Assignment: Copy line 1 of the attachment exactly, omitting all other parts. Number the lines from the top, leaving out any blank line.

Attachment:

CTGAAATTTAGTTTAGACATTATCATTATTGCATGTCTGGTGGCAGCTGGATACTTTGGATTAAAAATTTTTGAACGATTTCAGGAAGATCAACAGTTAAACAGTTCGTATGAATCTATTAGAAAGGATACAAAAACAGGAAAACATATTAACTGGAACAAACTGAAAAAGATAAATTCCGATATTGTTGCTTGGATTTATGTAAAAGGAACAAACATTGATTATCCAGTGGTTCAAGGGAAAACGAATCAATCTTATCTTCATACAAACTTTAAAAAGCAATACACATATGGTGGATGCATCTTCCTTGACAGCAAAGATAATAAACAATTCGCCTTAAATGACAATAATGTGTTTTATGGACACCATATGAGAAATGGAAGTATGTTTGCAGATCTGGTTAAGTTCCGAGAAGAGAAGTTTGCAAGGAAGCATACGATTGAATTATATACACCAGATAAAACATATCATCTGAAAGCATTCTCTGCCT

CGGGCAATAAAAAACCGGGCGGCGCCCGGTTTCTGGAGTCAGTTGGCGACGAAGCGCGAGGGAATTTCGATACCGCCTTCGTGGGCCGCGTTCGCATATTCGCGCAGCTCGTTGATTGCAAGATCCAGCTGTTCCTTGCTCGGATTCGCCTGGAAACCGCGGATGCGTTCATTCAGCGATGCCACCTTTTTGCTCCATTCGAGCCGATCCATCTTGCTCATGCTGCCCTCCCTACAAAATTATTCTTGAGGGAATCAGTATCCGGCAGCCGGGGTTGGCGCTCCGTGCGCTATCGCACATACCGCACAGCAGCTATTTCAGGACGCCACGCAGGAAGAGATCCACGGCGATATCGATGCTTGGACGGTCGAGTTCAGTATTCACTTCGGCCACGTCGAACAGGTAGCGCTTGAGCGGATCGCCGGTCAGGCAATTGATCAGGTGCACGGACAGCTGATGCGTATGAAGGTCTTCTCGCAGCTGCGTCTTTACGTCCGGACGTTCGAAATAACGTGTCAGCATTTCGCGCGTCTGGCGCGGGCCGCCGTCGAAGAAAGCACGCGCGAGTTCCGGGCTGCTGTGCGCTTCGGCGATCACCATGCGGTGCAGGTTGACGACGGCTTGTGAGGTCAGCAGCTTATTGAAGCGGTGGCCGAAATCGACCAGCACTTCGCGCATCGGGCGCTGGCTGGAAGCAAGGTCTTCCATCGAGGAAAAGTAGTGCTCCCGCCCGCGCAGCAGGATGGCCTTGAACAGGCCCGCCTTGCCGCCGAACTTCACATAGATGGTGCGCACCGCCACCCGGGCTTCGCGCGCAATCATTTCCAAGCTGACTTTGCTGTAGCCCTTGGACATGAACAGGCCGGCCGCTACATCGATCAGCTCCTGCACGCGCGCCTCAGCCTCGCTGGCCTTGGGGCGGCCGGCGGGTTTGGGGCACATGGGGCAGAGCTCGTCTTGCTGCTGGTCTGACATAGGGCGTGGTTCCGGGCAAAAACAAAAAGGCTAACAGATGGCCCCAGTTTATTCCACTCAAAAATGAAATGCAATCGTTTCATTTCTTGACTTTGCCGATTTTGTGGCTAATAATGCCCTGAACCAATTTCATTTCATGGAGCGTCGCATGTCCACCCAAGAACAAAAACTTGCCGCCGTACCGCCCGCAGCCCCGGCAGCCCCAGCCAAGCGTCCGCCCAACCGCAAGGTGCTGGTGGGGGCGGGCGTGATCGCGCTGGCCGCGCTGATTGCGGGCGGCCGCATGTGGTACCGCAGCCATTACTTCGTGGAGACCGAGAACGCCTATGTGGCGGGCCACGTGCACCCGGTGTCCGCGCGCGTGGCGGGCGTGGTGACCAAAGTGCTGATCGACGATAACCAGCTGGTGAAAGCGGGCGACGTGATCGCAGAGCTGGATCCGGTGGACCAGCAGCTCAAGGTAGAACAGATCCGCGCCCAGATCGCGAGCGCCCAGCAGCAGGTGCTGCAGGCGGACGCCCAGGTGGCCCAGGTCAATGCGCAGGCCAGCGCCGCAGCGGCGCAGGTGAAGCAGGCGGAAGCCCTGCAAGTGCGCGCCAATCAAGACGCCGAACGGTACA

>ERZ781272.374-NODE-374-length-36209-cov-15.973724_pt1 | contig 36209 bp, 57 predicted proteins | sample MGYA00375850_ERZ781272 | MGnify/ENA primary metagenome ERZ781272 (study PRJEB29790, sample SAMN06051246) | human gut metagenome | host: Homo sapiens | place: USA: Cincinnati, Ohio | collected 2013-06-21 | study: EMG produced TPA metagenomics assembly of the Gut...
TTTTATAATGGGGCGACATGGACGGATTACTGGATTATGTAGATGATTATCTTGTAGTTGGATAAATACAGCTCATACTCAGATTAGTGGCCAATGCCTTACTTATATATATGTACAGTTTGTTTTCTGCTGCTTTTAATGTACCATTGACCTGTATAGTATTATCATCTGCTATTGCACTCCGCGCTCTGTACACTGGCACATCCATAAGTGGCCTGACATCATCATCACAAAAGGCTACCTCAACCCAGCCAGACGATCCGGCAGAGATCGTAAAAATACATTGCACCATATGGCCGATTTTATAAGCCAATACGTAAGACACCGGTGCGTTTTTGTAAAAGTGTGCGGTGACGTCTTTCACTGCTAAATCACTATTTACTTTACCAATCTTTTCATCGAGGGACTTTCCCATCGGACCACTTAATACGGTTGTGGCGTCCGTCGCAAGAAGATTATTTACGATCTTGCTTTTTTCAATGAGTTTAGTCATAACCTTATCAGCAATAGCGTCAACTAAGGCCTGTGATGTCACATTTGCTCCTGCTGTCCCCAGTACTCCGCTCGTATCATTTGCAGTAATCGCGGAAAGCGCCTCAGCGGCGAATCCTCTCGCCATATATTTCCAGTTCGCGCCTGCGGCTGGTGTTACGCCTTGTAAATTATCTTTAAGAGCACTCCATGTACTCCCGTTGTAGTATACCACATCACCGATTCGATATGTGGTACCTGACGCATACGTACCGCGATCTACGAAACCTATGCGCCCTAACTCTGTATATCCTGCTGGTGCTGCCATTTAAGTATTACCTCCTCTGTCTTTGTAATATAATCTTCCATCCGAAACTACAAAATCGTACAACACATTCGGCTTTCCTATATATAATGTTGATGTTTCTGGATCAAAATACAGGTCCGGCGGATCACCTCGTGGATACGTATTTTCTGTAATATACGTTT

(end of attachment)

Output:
CTGAAATTTAGTTTAGACATTATCATTATTGCATGTCTGGTGGCAGCTGGATACTTTGGATTAAAAATTTTTGAACGATTTCAGGAAGATCAACAGTTAAACAGTTCGTATGAATCTATTAGAAAGGATACAAAAACAGGAAAACATATTAACTGGAACAAACTGAAAAAGATAAATTCCGATATTGTTGCTTGGATTTATGTAAAAGGAACAAACATTGATTATCCAGTGGTTCAAGGGAAAACGAATCAATCTTATCTTCATACAAACTTTAAAAAGCAATACACATATGGTGGATGCATCTTCCTTGACAGCAAAGATAATAAACAATTCGCCTTAAATGACAATAATGTGTTTTATGGACACCATATGAGAAATGGAAGTATGTTTGCAGATCTGGTTAAGTTCCGAGAAGAGAAGTTTGCAAGGAAGCATACGATTGAATTATATACACCAGATAAAACATATCATCTGAAAGCATTCTCTGCCT